Being a mother comes with a lot of sacrifices. Not only on a daily basis, but sometimes we even put our careers, our hobbies, or even our hopes and dreams on hold for our children. For years, I didn’t see the night sky as I stopped going out with the hubs or with friends for dinner because you could either call that prime time with the kids or ‘the witching hour’, whereby I had to see to dinner, baths and bed. And of course, after all that was done, I would be so exhausted that some days I would fall asleep while putting them to bed even before they fell asleep!
And because we have done so much for them, we get upset when we feel unappreciated or taken for granted. Worse, when they were around the ages of 8 or 9, sometimes they would say things like they liked daddy better because daddy plays Play Station with them and lets them watch movies and play the iPad. Here we are, doing all the hard work and sacrificing almost everything for them, yet daddy just waltzes in and is the favourite parent. Thankfully, I had a very good bunch of SAHM friends and we managed to laugh at the irony of it all as we were in the same boat.
Jokes aside, the greater issue here is that I have seen women in my mum’s generation who have spent most of their lives sacrificing for their families, and now that they are reaching the end of their lives, they could be silently regretful or even resentful. They may have given up their careers, their passions, or even hung on to an unhappy marriage just for the sake of the children.
And if somehow their children end up being unfilial, or perhaps even filial children who might be faced with the constrains of taking care of their own families and have not enough time, money or energy left for them, they may feel very sad or bitter. But can they blame their children? After all, the children did not even know what had transpired and definitely did not ask their mums to give up everything for them. But as mums, that’s just what we tend to do. To put everyone else’s needs before our own.
|S A C R I F I C E|
I have a whole long list of ‘Things I want to do when the kids are older’. But I’ve come to the realisation that I should stop putting my life on hold for the children (after all, I’ve already devoted 15 years to them), and think out of the box to see if there are things I have always wanted to do that can be worked around the family, and start from there. Because I sure don’t want to reach a point when I am old and be full of resentment at my kids or angry at myself. And even if my kids end up being filial and try their best to make me happy, I might still be discontented as I was not able to fulfil all the things I wanted to do in life. Perhaps I’ll share my bucket list in another post.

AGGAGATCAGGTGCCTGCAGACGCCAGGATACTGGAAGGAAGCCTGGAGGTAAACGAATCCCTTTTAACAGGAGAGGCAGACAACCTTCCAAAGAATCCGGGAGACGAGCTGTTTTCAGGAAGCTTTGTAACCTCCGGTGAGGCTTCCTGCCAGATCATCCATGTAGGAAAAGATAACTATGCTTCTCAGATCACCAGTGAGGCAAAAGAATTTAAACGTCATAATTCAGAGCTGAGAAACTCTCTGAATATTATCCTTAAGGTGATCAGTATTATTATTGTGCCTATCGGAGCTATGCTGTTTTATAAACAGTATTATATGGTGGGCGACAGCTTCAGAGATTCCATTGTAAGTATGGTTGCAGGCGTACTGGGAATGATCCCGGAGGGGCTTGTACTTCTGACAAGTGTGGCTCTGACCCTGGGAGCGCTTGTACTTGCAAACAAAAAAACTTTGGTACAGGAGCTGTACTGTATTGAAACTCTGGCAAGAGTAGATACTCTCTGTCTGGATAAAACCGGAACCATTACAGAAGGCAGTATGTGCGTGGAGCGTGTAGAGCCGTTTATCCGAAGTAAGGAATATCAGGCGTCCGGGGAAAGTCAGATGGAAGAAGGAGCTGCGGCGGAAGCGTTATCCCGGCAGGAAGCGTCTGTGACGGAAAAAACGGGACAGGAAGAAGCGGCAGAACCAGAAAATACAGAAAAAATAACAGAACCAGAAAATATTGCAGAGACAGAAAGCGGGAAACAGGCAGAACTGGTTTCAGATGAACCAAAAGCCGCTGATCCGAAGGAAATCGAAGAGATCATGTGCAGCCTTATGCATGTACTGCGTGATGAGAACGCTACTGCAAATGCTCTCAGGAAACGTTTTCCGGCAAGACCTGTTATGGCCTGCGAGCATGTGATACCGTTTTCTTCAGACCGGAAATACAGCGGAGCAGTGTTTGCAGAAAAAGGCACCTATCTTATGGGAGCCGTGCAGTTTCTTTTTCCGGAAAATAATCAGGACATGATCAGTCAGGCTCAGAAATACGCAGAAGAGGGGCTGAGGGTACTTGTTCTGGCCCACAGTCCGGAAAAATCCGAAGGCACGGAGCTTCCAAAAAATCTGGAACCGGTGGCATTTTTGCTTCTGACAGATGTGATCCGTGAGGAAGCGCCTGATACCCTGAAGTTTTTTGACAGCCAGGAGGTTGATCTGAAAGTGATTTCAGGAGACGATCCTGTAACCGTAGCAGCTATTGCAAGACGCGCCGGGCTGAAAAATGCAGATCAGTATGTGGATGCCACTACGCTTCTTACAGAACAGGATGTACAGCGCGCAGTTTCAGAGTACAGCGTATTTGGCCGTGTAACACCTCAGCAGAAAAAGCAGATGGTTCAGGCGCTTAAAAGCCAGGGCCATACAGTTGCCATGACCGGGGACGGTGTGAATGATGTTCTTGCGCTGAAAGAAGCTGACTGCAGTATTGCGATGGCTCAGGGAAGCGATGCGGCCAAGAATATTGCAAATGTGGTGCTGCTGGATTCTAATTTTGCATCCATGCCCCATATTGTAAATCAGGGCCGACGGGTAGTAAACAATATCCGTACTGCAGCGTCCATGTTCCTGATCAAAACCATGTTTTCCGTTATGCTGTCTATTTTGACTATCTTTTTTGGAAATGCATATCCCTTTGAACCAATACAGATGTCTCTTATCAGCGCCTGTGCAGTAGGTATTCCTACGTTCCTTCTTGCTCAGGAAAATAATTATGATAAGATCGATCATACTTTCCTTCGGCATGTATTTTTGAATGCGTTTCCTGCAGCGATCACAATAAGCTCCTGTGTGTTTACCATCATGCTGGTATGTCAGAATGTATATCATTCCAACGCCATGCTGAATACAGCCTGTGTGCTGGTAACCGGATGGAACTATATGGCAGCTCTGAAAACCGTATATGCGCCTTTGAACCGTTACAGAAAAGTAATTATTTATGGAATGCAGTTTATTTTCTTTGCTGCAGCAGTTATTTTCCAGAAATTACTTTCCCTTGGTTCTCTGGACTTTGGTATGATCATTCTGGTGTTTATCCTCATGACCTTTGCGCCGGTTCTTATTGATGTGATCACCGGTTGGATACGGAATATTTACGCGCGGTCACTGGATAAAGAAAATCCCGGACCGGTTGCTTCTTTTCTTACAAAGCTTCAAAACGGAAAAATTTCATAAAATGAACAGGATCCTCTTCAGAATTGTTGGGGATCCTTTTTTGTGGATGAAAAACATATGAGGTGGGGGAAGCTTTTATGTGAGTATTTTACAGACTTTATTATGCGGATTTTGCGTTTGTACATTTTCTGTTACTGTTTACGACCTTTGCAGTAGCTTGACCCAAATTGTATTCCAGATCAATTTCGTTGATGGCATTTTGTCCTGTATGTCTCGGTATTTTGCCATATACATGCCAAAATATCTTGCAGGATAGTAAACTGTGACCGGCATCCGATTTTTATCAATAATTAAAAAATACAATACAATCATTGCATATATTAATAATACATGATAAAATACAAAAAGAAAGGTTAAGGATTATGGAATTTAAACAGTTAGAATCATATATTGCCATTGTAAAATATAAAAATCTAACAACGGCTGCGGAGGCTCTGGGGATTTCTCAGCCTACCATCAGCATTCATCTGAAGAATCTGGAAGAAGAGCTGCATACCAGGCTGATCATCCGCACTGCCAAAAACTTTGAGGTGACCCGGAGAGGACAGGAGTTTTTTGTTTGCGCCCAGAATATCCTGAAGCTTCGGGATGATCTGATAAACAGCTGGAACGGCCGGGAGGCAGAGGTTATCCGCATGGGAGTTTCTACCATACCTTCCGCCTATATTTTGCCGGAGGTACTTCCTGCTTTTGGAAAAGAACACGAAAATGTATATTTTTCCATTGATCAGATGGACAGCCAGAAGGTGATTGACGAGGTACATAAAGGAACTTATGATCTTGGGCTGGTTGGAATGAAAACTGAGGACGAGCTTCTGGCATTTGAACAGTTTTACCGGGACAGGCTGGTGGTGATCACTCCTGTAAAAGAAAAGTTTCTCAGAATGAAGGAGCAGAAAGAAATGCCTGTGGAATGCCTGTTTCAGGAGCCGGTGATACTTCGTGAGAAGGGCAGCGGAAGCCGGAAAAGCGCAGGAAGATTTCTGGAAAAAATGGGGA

So I’m going to seriously look at my list, and even though my hands are already full taking care of the 6 of them, I will spare a thought for myself. Because if I don’t I may end up being unhappy which will make my family unhappy, and even if they wanted to, they can’t turn the clock back for me. I don’t want to be on my deathbed with a heart full of regrets at a life half lived.
Life Lesson #8: Teach our children compassion by little actions
Life Lesson #9: What have we done to our children
Life Lesson #10: Why we went on holiday just before the PSLE
Life Lesson #11: What must kids do for us to stop pushing them over the edge
Life Lesson #13: Confronting death teaches you about life
Life Lesson #14: To measure our lives in love
Life Lesson #15: The day they fly
Life Lesson #16: Do our kids even know we love them
Life Lesson #17: What are we worth, mums
Life Lesson #18: What do you do when you get sick of parenting
Life Lesson #19: The tragedy of our society
Life Lesson #20: Will you teach your girls to find a rich husband
Life Lesson #21: Are we slowly killing ourselves
Life Lesson #22: What does it take to keep a marriage going